1991 Toronto bomb plot

From Wikipedia, the free encyclopedia
Jump to: navigation, search

The 1991 Toronto bomb plot refers to an Islamist terror plot that sought to blow up two Toronto buildings - the India Centre cinema and the Vishnu Hindu temple - potentially killing 4,500 persons; it was the first 'homegrown' Islamic terriost plot on Toronto.[1]

Eventually, Canadian authorities arrested five men of Trinidadian and Dominican ethnicity,[2] and accused them of ties to Jamaat ul-Fuqra alongside the bomb plot.[3] All five beat the main charge of conspiring to commit murder.[1]

Arrests[edit]

Four of the men tried to cross the Rainbow Bridge into the United States in October 1991. Customs officials searched their Buick and Chevrolet Suburban and found "detailed plans to bomb a York Region Hindu temple and an Indian theater in Toronto", including aerial photographs and blueprints of the Vishnu Mandir Temple and India Centre cinema,[4] as well as references to a "hit team," a "guard team" and "recon team", and amateur videotapes of the men, and the interiors of the buildings.[3]

Name Residence Age
Glenn Neville Ford Toronto, Ontario, Canada 41
Khidr Ali Toronto, Ontario, Canada 28
Caba Jose Harris Texas, USA 28
Robert Junior Wesley Texas, USA 50
Tyrone Junior Cole Texas, USA 34

Each of the men were charged with conspiracy to commit mischief and conspiracy to commit murder.[3]

Trial[edit]

Eight men were accused in total. One was dismissed. Fongenie escaped to Pakistan. A Brooklyn man pleaded guilty to weapons offences. Ford, the three Texans and another Toronto man, Khidr Ali, were sent to trial.[5] The trial was moved to St. Catharines from Toronto, and began in October 1993[3] The Metro Toronto Police, in a move later attributed to the fact they "still really didn't know what to do with their intelligence unit", assigned their security intelligence officers to take up heavy arms and guard the courthouse.[6]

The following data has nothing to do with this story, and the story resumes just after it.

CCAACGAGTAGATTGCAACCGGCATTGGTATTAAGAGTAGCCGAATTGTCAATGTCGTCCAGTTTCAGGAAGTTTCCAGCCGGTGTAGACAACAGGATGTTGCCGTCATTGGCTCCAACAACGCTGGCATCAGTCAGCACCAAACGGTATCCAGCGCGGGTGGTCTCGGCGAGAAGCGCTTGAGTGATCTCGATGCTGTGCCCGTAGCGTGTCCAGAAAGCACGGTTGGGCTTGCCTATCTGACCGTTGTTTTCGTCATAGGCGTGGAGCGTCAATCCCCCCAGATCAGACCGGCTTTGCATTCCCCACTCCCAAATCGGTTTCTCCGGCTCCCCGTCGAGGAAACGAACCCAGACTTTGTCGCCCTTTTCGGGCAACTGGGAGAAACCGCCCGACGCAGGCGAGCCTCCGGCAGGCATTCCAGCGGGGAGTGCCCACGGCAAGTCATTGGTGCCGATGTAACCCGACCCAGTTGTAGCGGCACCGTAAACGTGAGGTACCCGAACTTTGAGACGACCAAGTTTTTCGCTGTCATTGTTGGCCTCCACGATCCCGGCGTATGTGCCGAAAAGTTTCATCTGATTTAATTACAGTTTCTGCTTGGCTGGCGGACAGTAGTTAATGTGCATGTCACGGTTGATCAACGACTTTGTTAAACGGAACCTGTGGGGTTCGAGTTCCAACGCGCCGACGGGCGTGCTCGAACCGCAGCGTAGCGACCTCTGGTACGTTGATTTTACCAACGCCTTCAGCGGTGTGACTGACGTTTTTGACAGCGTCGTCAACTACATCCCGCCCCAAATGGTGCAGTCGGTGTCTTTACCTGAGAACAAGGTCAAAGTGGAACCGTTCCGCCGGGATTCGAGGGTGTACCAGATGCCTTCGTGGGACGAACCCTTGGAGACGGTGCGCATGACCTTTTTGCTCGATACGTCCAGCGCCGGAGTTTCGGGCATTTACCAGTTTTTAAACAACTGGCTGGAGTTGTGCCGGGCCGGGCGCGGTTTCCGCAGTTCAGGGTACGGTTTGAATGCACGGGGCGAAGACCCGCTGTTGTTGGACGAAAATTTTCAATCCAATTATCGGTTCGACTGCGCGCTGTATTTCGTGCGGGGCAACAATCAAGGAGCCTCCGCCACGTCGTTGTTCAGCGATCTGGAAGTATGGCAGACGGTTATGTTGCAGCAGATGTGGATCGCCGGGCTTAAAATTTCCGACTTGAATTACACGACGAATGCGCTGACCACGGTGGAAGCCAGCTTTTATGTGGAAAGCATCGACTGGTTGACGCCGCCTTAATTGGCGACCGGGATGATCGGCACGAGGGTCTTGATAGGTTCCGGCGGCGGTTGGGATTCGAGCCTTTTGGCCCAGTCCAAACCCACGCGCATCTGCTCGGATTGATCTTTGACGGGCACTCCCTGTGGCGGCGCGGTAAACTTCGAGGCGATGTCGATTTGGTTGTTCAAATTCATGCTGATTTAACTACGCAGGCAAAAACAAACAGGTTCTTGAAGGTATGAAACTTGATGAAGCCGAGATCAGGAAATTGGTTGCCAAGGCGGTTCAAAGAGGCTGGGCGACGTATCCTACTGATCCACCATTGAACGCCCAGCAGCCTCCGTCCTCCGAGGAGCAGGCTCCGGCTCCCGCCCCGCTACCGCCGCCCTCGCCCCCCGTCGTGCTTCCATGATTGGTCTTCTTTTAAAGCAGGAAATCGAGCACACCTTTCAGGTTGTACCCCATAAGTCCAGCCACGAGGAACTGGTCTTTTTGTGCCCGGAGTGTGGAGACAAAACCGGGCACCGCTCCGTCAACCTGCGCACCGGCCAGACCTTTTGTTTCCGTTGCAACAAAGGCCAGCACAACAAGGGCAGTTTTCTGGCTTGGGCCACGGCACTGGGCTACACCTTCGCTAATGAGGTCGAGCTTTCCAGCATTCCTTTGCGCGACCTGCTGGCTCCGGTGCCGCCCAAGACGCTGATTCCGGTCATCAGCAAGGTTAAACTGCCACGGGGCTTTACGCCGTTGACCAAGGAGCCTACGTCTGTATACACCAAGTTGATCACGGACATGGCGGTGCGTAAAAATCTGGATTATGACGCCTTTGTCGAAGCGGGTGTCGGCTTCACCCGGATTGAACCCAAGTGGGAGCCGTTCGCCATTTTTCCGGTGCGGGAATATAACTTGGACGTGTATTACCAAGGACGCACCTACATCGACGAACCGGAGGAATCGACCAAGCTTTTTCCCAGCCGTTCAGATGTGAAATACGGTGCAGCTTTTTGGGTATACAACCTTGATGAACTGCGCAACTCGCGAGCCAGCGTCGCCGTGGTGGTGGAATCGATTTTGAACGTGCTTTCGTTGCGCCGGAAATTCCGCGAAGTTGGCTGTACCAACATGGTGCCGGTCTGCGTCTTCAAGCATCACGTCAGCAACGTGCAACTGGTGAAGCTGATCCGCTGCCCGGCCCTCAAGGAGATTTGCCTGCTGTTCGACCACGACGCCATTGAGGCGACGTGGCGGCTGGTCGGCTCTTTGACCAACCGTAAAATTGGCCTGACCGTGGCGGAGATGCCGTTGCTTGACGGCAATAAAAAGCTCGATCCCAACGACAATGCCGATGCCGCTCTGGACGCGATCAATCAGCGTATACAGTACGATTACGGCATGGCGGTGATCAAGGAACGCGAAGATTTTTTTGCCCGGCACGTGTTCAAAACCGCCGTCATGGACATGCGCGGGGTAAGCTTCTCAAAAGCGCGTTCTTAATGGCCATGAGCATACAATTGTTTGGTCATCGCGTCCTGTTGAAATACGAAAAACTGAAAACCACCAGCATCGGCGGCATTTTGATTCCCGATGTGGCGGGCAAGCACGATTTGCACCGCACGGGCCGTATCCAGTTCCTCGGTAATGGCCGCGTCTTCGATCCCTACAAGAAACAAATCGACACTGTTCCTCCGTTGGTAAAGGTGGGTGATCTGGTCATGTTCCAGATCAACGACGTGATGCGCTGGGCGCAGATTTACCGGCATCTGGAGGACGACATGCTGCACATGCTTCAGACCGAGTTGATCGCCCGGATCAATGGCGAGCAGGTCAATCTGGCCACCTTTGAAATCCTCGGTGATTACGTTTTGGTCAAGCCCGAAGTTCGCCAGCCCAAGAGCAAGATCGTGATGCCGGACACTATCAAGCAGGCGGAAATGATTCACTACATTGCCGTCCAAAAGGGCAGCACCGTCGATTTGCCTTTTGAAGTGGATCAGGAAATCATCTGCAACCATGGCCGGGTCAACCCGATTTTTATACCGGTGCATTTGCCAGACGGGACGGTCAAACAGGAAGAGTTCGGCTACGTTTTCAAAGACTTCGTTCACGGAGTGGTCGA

Assistant Crown Attorney Philip Enright described documents found in the defendants' cars that suggested entering a building through a men's washroom window, and possibly having a female operative planting a bomb in the women's washroom.[3]

It was revealed that the Chevrolet searched at the border belonged to American Wilfred Savary, and that the men had phoned him thirty times from the car phone in the vehicle. A search of Savary's apartment revealed nine semi-automatic firearms.[2][3]

The three Americans were deported from Canada after their sentences were completed in April 2006, and Harris was added to the TSA's no-fly list,[4][7] as was Wesley and his aliases Robert Fitz Clarence, Bobby Johnson and Wali Muhammad.[8]

References[edit]

  1. ^ a b c "Forgotten Islamist terror plot targeted Toronto". thestar.com. 31 August 2010. 
  2. ^ a b Anti-Defamation League, Al-Fuqra – Holy Warriors of Terrorism
  3. ^ a b c d e f Tabor, Mary B. W. (October 16, 1993). "A Trial in Canada Is Watched in U.S.". The New York Times. Retrieved 3 May 2012. ], October 16, 1993
  4. ^ a b Bell, Stewart. National Post, "Extremists train at communes", June 22, 2006
  5. ^ "Pre 9/11 Massive Terror Plot Targetting 4,500 Hindus and Sikhs in Toronto Forgotten", The Chakra, Sept 2006.
  6. ^ Hamilton, Dwight. Inside Canadian Intelligence, 2006. pp. 68
  7. ^ http://www.9news.com/pdfs/TSA-No-Fly-list.pdf
  8. ^ Boston Herald, "Plane Truth: Authors Find Five Years After 9/11, No-Fly Lists Mismanaged, Out of Date " (book review), October 29, 2006